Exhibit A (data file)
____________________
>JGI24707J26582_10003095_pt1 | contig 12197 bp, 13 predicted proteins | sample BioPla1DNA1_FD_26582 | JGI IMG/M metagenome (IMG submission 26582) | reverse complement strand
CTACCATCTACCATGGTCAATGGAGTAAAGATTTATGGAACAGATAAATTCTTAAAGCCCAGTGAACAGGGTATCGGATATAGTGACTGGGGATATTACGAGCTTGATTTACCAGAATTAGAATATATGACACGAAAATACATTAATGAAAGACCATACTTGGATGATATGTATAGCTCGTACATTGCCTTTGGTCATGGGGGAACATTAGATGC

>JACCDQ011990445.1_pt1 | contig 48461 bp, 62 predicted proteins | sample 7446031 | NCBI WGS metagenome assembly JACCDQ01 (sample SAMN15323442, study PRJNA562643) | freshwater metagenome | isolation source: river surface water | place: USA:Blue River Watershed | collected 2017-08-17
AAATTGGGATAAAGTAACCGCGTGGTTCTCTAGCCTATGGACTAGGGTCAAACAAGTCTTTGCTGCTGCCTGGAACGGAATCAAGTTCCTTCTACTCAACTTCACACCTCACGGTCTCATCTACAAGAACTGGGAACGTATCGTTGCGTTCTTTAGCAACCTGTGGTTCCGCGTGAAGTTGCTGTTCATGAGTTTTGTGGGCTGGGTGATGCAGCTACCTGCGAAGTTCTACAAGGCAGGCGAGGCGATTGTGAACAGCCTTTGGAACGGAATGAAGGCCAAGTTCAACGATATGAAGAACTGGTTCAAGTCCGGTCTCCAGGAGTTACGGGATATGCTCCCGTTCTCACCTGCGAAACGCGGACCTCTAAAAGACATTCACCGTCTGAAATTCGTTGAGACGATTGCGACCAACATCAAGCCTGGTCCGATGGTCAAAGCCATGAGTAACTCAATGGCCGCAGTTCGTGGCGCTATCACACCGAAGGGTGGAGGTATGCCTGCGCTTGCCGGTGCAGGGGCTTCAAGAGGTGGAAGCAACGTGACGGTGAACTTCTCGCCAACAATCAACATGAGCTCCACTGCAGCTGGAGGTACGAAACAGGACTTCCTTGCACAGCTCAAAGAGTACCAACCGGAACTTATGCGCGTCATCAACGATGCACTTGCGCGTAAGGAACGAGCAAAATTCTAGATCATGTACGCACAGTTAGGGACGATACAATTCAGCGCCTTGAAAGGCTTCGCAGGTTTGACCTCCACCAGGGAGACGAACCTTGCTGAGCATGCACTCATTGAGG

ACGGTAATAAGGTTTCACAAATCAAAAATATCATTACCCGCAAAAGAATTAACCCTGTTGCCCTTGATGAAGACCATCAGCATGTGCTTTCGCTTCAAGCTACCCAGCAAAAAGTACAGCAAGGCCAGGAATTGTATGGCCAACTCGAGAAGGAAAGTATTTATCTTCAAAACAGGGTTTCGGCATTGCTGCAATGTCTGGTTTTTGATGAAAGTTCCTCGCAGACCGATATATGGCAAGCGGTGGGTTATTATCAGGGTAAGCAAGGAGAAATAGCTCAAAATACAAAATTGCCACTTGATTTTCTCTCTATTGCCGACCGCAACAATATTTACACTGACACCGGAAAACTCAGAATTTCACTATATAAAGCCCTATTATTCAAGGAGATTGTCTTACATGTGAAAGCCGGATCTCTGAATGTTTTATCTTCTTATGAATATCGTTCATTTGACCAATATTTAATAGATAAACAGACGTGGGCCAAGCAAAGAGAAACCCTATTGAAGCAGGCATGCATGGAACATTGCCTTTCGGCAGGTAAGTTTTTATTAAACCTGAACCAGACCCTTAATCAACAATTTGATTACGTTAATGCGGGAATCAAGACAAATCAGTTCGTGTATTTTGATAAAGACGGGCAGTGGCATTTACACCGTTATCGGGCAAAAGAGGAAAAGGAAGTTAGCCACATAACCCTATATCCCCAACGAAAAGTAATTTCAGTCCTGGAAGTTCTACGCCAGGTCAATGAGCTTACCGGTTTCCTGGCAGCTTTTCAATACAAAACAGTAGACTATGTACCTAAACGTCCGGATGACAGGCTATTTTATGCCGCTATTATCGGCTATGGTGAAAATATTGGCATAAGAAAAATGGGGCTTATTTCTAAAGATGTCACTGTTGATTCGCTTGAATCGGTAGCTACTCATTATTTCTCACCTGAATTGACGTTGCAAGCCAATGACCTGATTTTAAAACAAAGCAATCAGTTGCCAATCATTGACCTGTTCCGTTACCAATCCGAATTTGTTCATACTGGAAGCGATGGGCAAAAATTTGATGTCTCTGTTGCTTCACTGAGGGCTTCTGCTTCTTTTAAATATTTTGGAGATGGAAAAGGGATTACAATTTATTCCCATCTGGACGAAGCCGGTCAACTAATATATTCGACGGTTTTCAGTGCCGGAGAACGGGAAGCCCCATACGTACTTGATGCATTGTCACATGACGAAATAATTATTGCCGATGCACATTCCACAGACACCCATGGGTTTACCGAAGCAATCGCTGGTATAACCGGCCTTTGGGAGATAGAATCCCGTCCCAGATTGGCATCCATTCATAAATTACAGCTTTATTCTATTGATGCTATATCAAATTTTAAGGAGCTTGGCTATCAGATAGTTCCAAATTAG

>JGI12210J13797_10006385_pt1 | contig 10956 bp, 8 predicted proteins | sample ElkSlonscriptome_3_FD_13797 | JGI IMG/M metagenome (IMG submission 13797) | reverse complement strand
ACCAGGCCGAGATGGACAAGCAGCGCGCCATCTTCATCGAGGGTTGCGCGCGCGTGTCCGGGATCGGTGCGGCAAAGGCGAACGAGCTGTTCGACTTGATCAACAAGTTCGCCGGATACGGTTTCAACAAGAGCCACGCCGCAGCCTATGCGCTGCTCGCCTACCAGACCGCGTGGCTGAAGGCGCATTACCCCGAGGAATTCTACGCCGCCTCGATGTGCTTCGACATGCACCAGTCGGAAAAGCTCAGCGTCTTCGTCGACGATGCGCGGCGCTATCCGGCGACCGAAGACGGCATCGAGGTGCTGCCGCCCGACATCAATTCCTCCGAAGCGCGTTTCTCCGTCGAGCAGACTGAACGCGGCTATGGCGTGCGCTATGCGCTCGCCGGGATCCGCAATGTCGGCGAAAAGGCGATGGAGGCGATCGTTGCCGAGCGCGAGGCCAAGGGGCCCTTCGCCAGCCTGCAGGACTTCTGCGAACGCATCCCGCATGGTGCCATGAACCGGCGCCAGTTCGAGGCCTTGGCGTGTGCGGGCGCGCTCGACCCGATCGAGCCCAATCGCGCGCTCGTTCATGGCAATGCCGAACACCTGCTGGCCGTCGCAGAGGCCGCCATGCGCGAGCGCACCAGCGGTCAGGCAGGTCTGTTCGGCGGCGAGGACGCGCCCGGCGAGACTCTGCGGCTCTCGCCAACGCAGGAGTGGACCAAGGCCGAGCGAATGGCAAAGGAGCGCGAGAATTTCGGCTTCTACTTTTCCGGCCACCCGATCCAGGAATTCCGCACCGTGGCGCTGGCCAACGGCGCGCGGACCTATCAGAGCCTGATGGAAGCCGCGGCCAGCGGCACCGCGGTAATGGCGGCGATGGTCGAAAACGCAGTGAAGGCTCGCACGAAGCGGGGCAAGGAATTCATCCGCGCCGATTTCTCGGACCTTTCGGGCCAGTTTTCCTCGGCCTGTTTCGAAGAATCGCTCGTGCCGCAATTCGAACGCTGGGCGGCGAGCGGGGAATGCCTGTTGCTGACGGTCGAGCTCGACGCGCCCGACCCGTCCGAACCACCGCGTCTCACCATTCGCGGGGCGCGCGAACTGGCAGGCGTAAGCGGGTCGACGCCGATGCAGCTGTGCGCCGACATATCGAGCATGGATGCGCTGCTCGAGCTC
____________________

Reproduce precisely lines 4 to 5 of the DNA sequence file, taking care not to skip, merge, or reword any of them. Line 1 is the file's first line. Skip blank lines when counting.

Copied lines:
AAATTGGGATAAAGTAACCGCGTGGTTCTCTAGCCTATGGACTAGGGTCAAACAAGTCTTTGCTGCTGCCTGGAACGGAATCAAGTTCCTTCTACTCAACTTCACACCTCACGGTCTCATCTACAAGAACTGGGAACGTATCGTTGCGTTCTTTAGCAACCTGTGGTTCCGCGTGAAGTTGCTGTTCATGAGTTTTGTGGGCTGGGTGATGCAGCTACCTGCGAAGTTCTACAAGGCAGGCGAGGCGATTGTGAACAGCCTTTGGAACGGAATGAAGGCCAAGTTCAACGATATGAAGAACTGGTTCAAGTCCGGTCTCCAGGAGTTACGGGATATGCTCCCGTTCTCACCTGCGAAACGCGGACCTCTAAAAGACATTCACCGTCTGAAATTCGTTGAGACGATTGCGACCAACATCAAGCCTGGTCCGATGGTCAAAGCCATGAGTAACTCAATGGCCGCAGTTCGTGGCGCTATCACACCGAAGGGTGGAGGTATGCCTGCGCTTGCCGGTGCAGGGGCTTCAAGAGGTGGAAGCAACGTGACGGTGAACTTCTCGCCAACAATCAACATGAGCTCCACTGCAGCTGGAGGTACGAAACAGGACTTCCTTGCACAGCTCAAAGAGTACCAACCGGAACTTATGCGCGTCATCAACGATGCACTTGCGCGTAAGGAACGAGCAAAATTCTAGATCATGTACGCACAGTTAGGGACGATACAATTCAGCGCCTTGAAAGGCTTCGCAGGTTTGACCTCCACCAGGGAGACGAACCTTGCTGAGCATGCACTCATTGAGG

ACGGTAATAAGGTTTCACAAATCAAAAATATCATTACCCGCAAAAGAATTAACCCTGTTGCCCTTGATGAAGACCATCAGCATGTGCTTTCGCTTCAAGCTACCCAGCAAAAAGTACAGCAAGGCCAGGAATTGTATGGCCAACTCGAGAAGGAAAGTATTTATCTTCAAAACAGGGTTTCGGCATTGCTGCAATGTCTGGTTTTTGATGAAAGTTCCTCGCAGACCGATATATGGCAAGCGGTGGGTTATTATCAGGGTAAGCAAGGAGAAATAGCTCAAAATACAAAATTGCCACTTGATTTTCTCTCTATTGCCGACCGCAACAATATTTACACTGACACCGGAAAACTCAGAATTTCACTATATAAAGCCCTATTATTCAAGGAGATTGTCTTACATGTGAAAGCCGGATCTCTGAATGTTTTATCTTCTTATGAATATCGTTCATTTGACCAATATTTAATAGATAAACAGACGTGGGCCAAGCAAAGAGAAACCCTATTGAAGCAGGCATGCATGGAACATTGCCTTTCGGCAGGTAAGTTTTTATTAAACCTGAACCAGACCCTTAATCAACAATTTGATTACGTTAATGCGGGAATCAAGACAAATCAGTTCGTGTATTTTGATAAAGACGGGCAGTGGCATTTACACCGTTATCGGGCAAAAGAGGAAAAGGAAGTTAGCCACATAACCCTATATCCCCAACGAAAAGTAATTTCAGTCCTGGAAGTTCTACGCCAGGTCAATGAGCTTACCGGTTTCCTGGCAGCTTTTCAATACAAAACAGTAGACTATGTACCTAAACGTCCGGATGACAGGCTATTTTATGCCGCTATTATCGGCTATGGTGAAAATATTGGCATAAGAAAAATGGGGCTTATTTCTAAAGATGTCACTGTTGATTCGCTTGAATCGGTAGCTACTCATTATTTCTCACCTGAATTGACGTTGCAAGCCAATGACCTGATTTTAAAACAAAGCAATCAGTTGCCAATCATTGACCTGTTCCGTTACCAATCCGAATTTGTTCATACTGGAAGCGATGGGCAAAAATTTGATGTCTCTGTTGCTTCACTGAGGGCTTCTGCTTCTTTTAAATATTTTGGAGATGGAAAAGGGATTACAATTTATTCCCATCTGGACGAAGCCGGTCAACTAATATATTCGACGGTTTTCAGTGCCGGAGAACGGGAAGCCCCATACGTACTTGATGCATTGTCACATGACGAAATAATTATTGCCGATGCACATTCCACAGACACCCATGGGTTTACCGAAGCAATCGCTGGTATAACCGGCCTTTGGGAGATAGAATCCCGTCCCAGATTGGCATCCATTCATAAATTACAGCTTTATTCTATTGATGCTATATCAAATTTTAAGGAGCTTGGCTATCAGATAGTTCCAAATTAG